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Currency Market Observations – 17 Oct 2011

A guest post written by DAR Wong

The DJIA markets surged amid stronger US retail sales

Fundamental Outlook

The US retail sales showed strong recovery in September that lifted the DJIA markets on Friday. European Union (EU) and International Monetary Fund (IMF) officials are working to resolve the euro debt which activated much buying interest in stocks recovery. UK economy reached highest 15-year record at 8.1 percent in 3 months through August ad put British Government on hard pressure to stimulate growth.

The US jobless claims benefits decreased 1,000 in the week ended 8 October to 404,000 and showed little change. The national trade deficit registered at USD45.6 billion in August, indicating stagnancy from previous month. The retail sales for September rose by most in 7 months as purchase grew 1.1 percent, exceeding the median forecast.

On Friday, the US government reported its annual budget deficit exceeded USD1 trillion for a third consecutive fiscal year, paving a tough journey to get nods for implement new proposals. The shortfall recorded USD1.3 trillion in 2011 and up from USD1.29 trillion in prior year.

Japan’s machinery orders rebounded in August by 11 percent on demands, the fastest increase in a year. Recent Tankan’s quarterly report showed companies plan to increase capital spending by 3 percent in the year ending March 2012, lesser than 4.3 percent forecast. Strong yen still acts as major threats to exports and economic recovery.

European leaders are hot on heels to halt further declines by trying to stem out crisis spread. As they plan to pass a new bailout package worth EUR8 billion (USD11 billion) in November, Greek bondholders are preparing to lose as much as 50 percent of their investments. Spain had its credit rating cut one level by Standard & Poor’s as threats of defaults rise.

The National Institute of Economic and Social Research said UK GDP grew 0.5 percent in the three months through September at weak recovery. The British Chambers of Commerce commented the recent bond purchase program worth GBP75 billion might be insufficient to salvage the slowdown.

UK unemployment rate rose to the highest record by 8.1 percent in since 1996 in the three months through August, instigating pessimism among consumers. The property company – Acadametrics Ltd. and LSL Property Services Plc said the average price of a home in England and Wales fell 0.3 percent in September to GBP218,650 (USD343,000), the lowest since June while undermined by euro debt crisis.

Technical Forecast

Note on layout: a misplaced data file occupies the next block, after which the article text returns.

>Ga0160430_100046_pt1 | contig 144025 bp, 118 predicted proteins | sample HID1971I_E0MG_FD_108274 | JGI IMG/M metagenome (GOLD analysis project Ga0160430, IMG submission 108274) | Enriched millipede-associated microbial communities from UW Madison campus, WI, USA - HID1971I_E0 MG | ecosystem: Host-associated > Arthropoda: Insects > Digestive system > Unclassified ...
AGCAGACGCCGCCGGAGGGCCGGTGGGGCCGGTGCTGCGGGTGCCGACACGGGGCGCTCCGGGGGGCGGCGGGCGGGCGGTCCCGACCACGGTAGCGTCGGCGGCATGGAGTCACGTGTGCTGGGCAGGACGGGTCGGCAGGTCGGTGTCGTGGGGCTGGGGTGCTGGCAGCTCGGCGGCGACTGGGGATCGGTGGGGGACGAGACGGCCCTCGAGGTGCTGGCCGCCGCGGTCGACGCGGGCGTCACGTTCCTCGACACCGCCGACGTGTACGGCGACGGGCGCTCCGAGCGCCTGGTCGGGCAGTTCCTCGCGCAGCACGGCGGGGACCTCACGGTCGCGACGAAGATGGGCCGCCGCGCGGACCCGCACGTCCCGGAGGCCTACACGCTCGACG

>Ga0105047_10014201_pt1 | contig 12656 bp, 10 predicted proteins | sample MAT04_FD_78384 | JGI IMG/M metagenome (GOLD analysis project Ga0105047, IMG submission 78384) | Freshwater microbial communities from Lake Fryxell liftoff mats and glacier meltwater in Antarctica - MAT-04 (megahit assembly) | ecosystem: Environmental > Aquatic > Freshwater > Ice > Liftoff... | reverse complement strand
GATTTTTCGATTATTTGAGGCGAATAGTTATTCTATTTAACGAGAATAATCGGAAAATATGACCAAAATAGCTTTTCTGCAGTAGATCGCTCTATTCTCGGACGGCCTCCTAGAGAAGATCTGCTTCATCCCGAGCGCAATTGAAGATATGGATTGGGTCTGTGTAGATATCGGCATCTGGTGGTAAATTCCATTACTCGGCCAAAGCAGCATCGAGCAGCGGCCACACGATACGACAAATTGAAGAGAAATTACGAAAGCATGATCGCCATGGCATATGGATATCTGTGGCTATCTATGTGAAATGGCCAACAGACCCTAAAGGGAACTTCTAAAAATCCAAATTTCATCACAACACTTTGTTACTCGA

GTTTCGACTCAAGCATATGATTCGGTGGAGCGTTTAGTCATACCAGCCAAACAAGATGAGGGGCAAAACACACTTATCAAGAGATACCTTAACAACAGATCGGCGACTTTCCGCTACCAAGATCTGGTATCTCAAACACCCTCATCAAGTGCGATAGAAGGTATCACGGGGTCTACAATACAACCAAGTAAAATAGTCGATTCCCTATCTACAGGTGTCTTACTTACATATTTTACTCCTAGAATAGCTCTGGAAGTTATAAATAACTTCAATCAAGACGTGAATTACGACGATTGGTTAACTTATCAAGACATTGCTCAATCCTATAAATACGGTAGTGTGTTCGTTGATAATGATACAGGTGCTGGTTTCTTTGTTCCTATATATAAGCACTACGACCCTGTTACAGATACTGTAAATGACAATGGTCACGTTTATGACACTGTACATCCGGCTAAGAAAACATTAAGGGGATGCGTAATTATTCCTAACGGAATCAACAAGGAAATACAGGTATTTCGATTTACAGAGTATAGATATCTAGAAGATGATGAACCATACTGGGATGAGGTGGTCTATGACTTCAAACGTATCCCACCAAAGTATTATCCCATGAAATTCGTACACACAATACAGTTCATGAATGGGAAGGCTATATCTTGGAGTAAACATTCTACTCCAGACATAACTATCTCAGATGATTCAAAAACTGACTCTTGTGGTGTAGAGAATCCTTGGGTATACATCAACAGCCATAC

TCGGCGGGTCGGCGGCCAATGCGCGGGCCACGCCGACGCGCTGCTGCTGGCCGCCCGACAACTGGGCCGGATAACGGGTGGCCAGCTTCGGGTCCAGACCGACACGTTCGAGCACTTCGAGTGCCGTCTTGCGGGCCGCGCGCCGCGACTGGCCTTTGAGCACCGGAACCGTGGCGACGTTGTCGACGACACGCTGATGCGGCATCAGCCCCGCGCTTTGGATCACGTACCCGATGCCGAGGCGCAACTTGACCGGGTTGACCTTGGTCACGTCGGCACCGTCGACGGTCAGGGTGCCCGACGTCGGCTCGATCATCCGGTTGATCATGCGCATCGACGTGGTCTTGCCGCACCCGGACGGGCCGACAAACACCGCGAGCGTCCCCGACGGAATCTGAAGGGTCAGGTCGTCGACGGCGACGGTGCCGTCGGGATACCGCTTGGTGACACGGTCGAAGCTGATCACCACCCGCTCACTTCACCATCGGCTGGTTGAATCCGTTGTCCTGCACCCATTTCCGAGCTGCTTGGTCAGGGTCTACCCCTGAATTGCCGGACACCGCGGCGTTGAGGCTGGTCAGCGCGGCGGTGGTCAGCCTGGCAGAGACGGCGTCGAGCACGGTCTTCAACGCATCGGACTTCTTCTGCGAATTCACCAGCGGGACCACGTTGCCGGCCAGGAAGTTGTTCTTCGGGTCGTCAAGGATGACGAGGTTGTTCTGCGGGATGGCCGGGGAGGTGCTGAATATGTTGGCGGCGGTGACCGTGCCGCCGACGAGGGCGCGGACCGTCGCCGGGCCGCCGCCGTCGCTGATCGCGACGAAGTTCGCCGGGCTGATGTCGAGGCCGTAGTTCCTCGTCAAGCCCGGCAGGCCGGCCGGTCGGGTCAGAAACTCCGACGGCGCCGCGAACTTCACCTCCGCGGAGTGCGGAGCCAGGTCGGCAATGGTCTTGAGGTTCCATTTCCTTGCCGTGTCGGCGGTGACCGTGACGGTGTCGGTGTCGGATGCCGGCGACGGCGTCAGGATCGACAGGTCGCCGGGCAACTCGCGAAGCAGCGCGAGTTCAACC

USD/JPY is hopelessly loitering between 76.00 – 78.00 regions though the actual range reduces to smaller scale inside this band. There is no way to forecast the trend anymore as technical trend has come to a standstill. Investors are losing confidence and interest in market while waiting for new fundamental factors to lead it out beyond!

EUR/USD challenged our predicted high 1.3700 last week and escalated to 1.3894. We reckon a strong resistance will emerge at 1.3950 levels in coming week but the market will probably thread sideways from 1.3700 – 1.3950 regions. The market has been elevated by exciting news of European leaders committing to stem out debt crisis but may not last long once the eagerness wanes without real performance.

GBP/USD could be reaching the top now with some expectation to form antennae spikes in early part of coming week. We reckon the resistance will be tough around 1.5870 while support is identified at 1.5700 regions. We prefer to hunt for new short trades in mid week by observing the top reversal patterns. Abandon your short-view if the market settles above 1.5950 levels.

Dar Wong

This post is contributed by OPF Guest Blogger, DAR Wong.

Wong is the founder and Principal Consultant of and holds a professional
qualification in NASD series 3 and 5 approved by National Futures Association (USA).


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DISCLAIMER: This post is written for general information only. The author, publisher and/or any third party involved in the distribution of this work assume no legal responsibilities and shall have no liability whatsoever for any direct or consequential losses, costs or expenses arising from the use of the information contained herein.

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